How to Address Cybersecurity Risks in a Private Placement Memorandum
April 28, 2021
Originally published on April 28, 2021 and updated on September 29, 2021
The Securities and Exchange Commission (the “SEC”) requires companies to disclose the most significant factors that make investments in the company speculative or risky. Private Placement Memorandums (“PPMs”) are often used to give investors the full picture of a potential investment opportunity, especially the risks. As an increasing amount of businesses continue to fall prey to data breaches, risk factor disclosures related to data privacy and cybersecurity are becoming a necessity. The inclusion of cyber-related disclosures to the Risk Factors section of a PPM ensures that investors are aware of the company’s treatment of and attitude toward its data and technology to better assess the potential risk and cost related to the consequences of experiencing and recovering from a data breach.
So, for your next PPM, consider including adding several data privacy and cybersecurity risk factors that deal with the following:
- Impact of Breach of Personally Identifiable Information. A risk factor section of the PPM should identify the potential liability and damage to the company’s reputation that would occur upon an unauthorized breach of the personally identifiable information of the company’s employees and customers/clients.
- Technology. Despite training employees on how to use technology and hiring well-vetted IT experts, reliance on vulnerable or outdated technology and computer systems puts a company at risk of a data breach. Disruptions to a company’s information technology systems and replacement of those systems can be costly. There should therefore be a risk factor that describes the potential consequences that would result from disruptions or failure of these technologies or systems or any failure on the company’s part to implement any new technologies or systems.
- Regulatory Compliance. A company’s business practices with respect to the collection, use, sharing, or selling of certain data could give rise to liabilities, restrictions on its business, or reputational harm as a result of evolving governmental regulation, legal requirements, or industry standards relating to consumer privacy and data protection. Depending on where a company does business and what data it collects or processes, it may need to be in compliance with numerous laws and regulations such as the European Union’s General Data Protection Regulation (“GDPR”), the California Consumer Privacy Act (“CCPA”), the California Privacy Rights Act (“CPRA”), and Virginia’s new Consumer Data Protection Act (“CDPA”) may be required.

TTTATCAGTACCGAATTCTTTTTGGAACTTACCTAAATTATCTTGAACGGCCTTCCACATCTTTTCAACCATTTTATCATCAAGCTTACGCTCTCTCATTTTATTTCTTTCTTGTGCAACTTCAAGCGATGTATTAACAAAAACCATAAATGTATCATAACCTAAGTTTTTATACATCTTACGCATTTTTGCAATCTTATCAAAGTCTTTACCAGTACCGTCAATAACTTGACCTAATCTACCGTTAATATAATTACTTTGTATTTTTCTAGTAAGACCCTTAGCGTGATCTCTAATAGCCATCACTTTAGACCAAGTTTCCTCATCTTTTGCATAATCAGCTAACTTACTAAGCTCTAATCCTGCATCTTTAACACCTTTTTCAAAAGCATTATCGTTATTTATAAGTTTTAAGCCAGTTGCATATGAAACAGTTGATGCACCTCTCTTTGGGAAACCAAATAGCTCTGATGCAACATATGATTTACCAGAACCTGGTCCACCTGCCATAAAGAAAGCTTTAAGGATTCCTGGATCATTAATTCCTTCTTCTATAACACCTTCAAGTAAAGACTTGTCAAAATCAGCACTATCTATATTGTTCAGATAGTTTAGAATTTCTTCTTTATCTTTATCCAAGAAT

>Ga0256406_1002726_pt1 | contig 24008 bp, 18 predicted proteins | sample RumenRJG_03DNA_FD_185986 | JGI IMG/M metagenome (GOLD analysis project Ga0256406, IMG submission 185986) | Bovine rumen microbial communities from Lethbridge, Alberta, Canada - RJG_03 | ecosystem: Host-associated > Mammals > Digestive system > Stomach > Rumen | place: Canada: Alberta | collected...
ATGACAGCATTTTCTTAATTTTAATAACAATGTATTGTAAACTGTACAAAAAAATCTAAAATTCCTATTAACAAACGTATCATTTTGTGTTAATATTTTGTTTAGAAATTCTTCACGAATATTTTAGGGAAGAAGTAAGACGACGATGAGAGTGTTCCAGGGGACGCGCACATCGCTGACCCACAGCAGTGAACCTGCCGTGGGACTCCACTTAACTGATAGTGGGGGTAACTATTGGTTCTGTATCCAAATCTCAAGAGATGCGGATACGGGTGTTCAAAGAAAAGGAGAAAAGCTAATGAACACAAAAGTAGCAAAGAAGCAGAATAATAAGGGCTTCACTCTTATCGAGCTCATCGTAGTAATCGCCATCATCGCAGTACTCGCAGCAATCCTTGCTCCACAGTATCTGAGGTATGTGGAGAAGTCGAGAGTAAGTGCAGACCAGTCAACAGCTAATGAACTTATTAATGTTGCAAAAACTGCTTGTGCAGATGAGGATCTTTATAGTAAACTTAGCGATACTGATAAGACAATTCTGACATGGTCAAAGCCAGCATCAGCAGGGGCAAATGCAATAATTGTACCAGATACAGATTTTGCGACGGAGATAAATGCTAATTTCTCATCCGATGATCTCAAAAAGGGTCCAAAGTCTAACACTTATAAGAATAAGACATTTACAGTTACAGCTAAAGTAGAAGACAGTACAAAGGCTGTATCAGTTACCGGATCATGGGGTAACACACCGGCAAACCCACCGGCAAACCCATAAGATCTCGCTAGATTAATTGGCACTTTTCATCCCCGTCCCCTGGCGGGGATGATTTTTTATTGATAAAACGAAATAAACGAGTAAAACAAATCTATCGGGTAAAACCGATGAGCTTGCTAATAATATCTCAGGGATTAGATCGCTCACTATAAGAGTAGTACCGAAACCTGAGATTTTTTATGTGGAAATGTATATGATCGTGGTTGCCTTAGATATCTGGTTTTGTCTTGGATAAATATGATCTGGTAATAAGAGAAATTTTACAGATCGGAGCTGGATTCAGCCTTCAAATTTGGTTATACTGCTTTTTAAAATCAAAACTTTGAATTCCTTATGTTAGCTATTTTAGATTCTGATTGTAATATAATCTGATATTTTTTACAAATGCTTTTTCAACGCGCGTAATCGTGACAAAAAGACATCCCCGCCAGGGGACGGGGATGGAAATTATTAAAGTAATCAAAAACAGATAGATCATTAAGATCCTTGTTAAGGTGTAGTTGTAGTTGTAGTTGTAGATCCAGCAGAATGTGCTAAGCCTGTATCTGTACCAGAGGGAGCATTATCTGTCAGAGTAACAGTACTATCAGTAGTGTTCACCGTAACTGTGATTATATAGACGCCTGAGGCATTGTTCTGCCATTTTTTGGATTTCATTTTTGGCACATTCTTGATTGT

These laws and regulations are continuously evolving and developing, with proposed legislation pending in several additional states. As a result, the scope and interpretation of the laws that may be applicable to the company are often uncertain and may be conflicting. Since it is possible that certain new obligations may be difficult to meet and any failure by the company to meet its obligations could result in legal claims or proceedings, liability, or regulatory penalties, there should be a specific risk factor to highlight these issues.
- Malware, viruses, hacking, and phishing attacks. Computer malware, viruses, and computer hacking and phishing attacks have become more prevalent and may occur on the company’s systems at any time. Though it is difficult to determine what, if any, harm may directly result from any specific interruption or attack, the failure to maintain performance, reliability, security, and availability of the company’s products and technical infrastructure to the satisfaction of its clients/customers may harm the company’s reputation and ability to retain existing clients/customers and attract new clients/customers, the PPM should include a risk factor highlighting the possibility of such attacks.
- COVID-19. Since the onset of the COVID-19 pandemic, companies around the world are facing increased cybersecurity risks due to the number of employees that are working remotely in regions impacted by stay-at-home orders. The increase of employees working remotely due to the COVID-19 pandemic creates additional opportunities for cybercriminals to exploit vulnerabilities in technology systems. In addition, the company’s employees may be more susceptible to phishing and social engineering attempts due to increased stress caused by the crisis and from balancing family and work responsibilities at home. Therefore, the PPM should include a risk factor highlighting these increased risks.
Please contact any of the members of Levenfeld Pearlstein’s Corporate Group if you have any questions about how to address cyber-related disclosures in your next PPM.